LD798 An Act To Protect Maine Children and Students from Preventable Diseases by Repealing Certain Exemptions from the Laws Governing Immunization Requirements

The tax paying citizens in this state are in an uproar and rightfully so, shared conversations at local schools with parents and their concerns, leaves them feeling helpless and hopeless, many calling their representatives, one parent mentioned a phone call put in to Representative Tucker from Brunswick Maine, Rep Tucker stated that those in protest of this new bill have no credibility and that these people were examples of “Anti Vax Zealots”.

Mainers want to know why legislators will jeopardize American children through toxic and deadly inoculations just to attend schools yet that don’t enforce the same laws to illegals who many come here infested with various types of diseases.

Those of you who voted these representatives in have jeopardized your families and your communities legacy’s for these people are not representing you, they have a hidden agenda and depopulation is on the docket to be sure, Agenda 21/30.

There’s also Maine Senator, Dr. Linda Sanborn who introduced a bill that will jail your doctor or midwife for not injecting vitamin K and administering eye drops into new born babies eyes.

Mainer’s will no longer have the right to decline this issue and alternatives are not an option, not even if you have a C-section, that’s right, doctors will be forced with choosing informed consent for their patients or jail time and fines for themselves. LD443 will effectively bring the police state to the birthing space.

Does this mean the state of Maine has overstepped and removed parental rights and who does this affect?

This includes ALL Maine schools, Preschools through college, nursing schools, etc. “School” means any public or private, post-secondary school in the state, including, but not limited to colleges, universities, community colleges and schools for health professions.”

Children with IEPs currently will be allowed to finish through 12th grade by getting a physician sign off after they harass and tell Mainers what bad parents they are for putting their children and everyone at risk.

New IEP children will be denied entry to school, violating FAPE. If the Governor declares an emergency, there will be no religious or philosophical exemptions.

Gov. Janet Mills calls for a more diverse community in Maine but if you are a Buddhist, Hindu, Muslim or Catholic don’t bother coming here because legislatively the document 798 a vaccine mandate would not allow your children to go to school and if they do and they are not vaccinated than you run the chance of them being taken away from you.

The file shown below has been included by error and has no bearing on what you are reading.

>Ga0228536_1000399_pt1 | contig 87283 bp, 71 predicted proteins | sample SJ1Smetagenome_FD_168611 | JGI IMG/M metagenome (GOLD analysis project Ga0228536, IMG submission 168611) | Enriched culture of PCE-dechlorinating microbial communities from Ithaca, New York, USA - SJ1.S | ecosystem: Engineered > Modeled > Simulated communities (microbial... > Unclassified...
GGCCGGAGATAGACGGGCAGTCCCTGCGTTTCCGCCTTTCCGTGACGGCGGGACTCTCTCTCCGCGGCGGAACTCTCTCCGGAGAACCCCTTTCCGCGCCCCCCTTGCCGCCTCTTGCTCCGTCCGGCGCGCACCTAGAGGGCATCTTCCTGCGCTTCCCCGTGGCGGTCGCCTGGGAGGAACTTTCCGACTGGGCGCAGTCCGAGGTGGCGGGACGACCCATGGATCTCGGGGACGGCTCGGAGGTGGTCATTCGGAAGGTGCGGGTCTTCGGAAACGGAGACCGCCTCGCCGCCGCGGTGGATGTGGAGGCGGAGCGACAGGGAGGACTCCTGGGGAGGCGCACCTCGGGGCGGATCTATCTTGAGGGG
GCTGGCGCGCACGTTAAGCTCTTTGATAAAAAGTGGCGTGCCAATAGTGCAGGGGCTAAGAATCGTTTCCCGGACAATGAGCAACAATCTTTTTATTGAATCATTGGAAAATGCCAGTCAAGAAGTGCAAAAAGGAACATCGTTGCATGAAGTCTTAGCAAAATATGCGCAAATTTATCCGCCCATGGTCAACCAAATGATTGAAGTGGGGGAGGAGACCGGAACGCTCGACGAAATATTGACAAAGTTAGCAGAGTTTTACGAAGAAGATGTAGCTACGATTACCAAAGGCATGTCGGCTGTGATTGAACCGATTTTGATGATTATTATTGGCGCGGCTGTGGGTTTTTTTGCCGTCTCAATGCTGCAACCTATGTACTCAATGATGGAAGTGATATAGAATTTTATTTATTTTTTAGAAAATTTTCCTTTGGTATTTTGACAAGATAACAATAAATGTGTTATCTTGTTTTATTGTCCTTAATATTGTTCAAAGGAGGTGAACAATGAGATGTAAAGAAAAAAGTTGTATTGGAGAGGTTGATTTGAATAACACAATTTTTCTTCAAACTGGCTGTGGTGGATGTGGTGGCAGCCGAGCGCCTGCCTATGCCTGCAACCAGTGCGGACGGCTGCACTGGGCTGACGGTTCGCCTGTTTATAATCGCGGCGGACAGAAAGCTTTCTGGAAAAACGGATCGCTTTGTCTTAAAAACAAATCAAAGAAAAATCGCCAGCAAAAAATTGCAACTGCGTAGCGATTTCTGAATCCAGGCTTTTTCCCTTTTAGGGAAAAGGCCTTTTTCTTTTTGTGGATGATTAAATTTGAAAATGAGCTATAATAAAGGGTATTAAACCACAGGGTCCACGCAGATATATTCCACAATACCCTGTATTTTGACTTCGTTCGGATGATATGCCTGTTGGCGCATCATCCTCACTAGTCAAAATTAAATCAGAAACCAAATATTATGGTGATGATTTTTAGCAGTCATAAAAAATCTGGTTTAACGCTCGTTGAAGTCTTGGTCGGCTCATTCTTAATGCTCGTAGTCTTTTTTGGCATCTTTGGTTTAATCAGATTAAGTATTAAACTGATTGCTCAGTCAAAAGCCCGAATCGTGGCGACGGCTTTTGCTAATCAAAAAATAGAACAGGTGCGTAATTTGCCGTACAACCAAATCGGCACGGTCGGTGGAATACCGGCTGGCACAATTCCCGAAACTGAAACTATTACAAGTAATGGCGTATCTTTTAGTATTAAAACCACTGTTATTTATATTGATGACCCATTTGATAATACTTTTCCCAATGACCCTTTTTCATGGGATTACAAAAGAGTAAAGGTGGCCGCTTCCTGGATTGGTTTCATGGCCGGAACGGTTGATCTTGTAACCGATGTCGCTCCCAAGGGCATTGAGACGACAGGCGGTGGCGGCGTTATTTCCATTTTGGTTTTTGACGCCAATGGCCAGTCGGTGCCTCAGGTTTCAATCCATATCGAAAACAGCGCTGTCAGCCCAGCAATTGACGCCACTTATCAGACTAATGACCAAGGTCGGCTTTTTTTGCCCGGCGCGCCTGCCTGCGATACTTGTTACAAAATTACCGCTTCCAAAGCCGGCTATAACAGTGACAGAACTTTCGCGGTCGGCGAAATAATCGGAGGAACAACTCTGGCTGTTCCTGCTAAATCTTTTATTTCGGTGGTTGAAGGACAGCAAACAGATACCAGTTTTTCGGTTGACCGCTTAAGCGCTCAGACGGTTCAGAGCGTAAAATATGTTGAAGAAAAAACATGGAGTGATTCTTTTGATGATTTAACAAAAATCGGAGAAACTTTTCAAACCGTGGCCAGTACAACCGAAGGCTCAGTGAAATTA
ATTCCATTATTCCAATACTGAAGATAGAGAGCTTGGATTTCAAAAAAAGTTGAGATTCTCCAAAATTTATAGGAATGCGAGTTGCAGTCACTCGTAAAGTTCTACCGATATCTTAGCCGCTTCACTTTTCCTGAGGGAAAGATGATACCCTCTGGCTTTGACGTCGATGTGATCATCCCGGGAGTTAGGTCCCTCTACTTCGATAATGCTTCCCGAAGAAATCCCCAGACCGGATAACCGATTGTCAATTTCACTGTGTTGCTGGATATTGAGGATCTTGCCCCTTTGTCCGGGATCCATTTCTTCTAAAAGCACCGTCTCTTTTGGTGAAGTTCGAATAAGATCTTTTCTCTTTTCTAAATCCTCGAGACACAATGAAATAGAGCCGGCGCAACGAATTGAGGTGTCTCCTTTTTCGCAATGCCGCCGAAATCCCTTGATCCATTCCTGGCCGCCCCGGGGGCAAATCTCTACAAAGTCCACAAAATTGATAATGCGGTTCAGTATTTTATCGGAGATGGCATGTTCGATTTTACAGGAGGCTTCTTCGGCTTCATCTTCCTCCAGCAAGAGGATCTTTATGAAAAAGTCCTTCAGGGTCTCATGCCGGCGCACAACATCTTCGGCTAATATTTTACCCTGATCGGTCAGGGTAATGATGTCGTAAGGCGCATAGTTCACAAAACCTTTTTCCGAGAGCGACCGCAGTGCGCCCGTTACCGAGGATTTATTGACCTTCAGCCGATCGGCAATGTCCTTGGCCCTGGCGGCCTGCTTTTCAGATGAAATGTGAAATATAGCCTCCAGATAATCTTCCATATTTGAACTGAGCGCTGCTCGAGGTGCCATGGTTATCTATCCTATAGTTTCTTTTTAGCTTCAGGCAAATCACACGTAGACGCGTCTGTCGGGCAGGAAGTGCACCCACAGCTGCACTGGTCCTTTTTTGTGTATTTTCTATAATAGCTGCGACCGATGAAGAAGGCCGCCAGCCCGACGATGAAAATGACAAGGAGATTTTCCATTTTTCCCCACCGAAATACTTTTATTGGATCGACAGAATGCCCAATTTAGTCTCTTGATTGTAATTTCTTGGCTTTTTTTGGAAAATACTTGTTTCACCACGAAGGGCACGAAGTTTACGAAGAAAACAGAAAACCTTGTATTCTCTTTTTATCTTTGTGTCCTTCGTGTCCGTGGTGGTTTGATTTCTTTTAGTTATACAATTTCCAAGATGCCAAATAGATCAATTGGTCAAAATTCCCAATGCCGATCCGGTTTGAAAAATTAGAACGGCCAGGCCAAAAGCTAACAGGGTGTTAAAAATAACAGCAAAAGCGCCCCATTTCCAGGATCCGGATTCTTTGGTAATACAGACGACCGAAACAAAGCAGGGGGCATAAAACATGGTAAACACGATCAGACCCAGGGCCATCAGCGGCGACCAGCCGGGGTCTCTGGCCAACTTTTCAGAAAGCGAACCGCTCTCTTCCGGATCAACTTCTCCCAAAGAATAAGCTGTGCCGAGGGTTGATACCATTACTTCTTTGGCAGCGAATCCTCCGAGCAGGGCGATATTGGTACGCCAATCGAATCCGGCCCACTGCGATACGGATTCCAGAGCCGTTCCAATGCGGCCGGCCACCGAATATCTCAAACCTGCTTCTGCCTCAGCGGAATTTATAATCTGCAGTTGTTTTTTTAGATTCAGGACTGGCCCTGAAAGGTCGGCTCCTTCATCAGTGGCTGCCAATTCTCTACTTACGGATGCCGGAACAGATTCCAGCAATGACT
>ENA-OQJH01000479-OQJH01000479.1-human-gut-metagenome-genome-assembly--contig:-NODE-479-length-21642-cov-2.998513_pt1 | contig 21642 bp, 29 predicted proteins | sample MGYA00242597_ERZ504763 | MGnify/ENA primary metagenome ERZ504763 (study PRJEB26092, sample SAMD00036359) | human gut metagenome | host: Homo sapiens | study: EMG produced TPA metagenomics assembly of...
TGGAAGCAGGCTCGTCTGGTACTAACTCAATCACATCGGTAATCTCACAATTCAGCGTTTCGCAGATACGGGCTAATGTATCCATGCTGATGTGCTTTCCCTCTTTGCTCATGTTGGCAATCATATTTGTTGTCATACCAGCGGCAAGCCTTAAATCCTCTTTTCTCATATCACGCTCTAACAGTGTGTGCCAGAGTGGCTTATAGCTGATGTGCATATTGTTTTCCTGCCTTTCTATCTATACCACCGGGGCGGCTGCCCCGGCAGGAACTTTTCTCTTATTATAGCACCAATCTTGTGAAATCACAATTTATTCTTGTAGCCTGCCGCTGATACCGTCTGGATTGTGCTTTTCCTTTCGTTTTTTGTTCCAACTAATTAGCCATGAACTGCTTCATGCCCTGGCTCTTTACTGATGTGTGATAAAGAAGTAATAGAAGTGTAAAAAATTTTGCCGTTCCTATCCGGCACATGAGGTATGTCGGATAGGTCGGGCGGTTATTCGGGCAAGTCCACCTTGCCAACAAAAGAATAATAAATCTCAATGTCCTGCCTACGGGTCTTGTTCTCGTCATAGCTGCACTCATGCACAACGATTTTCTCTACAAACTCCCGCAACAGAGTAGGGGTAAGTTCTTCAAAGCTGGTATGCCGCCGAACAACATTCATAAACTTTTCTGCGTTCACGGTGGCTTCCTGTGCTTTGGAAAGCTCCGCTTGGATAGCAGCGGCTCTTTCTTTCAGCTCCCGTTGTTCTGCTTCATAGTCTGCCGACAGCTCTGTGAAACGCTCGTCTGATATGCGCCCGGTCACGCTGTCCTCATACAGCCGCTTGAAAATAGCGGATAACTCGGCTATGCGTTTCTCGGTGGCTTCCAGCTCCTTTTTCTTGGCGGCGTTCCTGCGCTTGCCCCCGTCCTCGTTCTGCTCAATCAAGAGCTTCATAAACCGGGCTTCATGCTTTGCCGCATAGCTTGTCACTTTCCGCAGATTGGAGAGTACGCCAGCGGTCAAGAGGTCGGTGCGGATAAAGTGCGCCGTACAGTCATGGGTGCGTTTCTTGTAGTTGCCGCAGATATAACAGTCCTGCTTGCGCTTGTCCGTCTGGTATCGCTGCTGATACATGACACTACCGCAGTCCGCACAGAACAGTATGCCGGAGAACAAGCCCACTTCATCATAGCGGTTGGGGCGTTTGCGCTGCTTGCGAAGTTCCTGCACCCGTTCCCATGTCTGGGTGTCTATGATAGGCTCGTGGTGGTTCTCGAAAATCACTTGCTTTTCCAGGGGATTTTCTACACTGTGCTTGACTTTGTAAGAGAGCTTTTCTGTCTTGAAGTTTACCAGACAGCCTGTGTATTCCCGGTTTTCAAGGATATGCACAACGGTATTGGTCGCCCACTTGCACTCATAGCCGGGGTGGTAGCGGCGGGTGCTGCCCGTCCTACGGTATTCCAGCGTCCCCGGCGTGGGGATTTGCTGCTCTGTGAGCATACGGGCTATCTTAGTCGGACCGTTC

Mainers want to know why legislators will jeopardize American children through toxic and deadly inoculations just to attend schools yet they don’t enforce the same laws to illegals who many come here infested with various types of diseases. Christians, Jews, Muslims, and let’s not forget about the Amish, and other sects, will be forced to inject WI38, MRC-5, RA237 and other morally objectionable material into their own bodies and that of their children.

We have witnessed and it is documented that many children have regressed after being vaccinated, due to mitochondrial disease, metabolic and immune challenges and many who have mitochondrial diseases. This “human-diploid fibroblast cell cultures” what does this consist of?

The vaccines contained in these ingredients are:

Adenovirus, DTap-IPV/Hib (Pentacel) Hep A (Havrix), Hep B (Engrix-B), Hep B (Engrix-B), Hep A/Hep B Twinrix), MMR(MMR-II) MMRV (ProQuad), Rabies (Imovax) Varicella (Varivax) Zoster (Shingles-Zostavax)

MRC-5 (Medical Research Council -5): “The MRC-5 cell line was developed in September 1966 from lung tissue taken from a 14 week fetus aborted for psychiatric reason from a 27 years old physically healthy woman. The cell morphology is fibroblast-like. The karyotype is 46, XY; normal diploid male. Cumulative population doubling to senescence is 42-48. G6PD isoenzyme is type B.”
Source: Coriell Institute for Medical Research

WI-38 (Wistar Institute-38): “The WI-38 cell line was developed in July 1962 from lung tissue taken from a therapeutically aborted fetus of about 3 months gestational age. Cells released by trypsin digestion of the lung tissue were used for the primary culture. The cell morphology is fibroblast-like. The karyotype is 45,XX normal diploid female. A maximum lifespan of 50 population doublings for this culture was obtained at the Repository. A thymidine labelling index of 86% was obtained after recovery. G6PD is isoenzyme type B. This culture of WI-38 is an expansion from passage 9 frozen cells obtained from the submitter.”
Source: Coriell Institute for Medical Researc

Phone number for Governor Janet Mills (207-287-3531) 
Stop this Communist Take Over and ask her to refuse this bill document 798.

For Further Insight: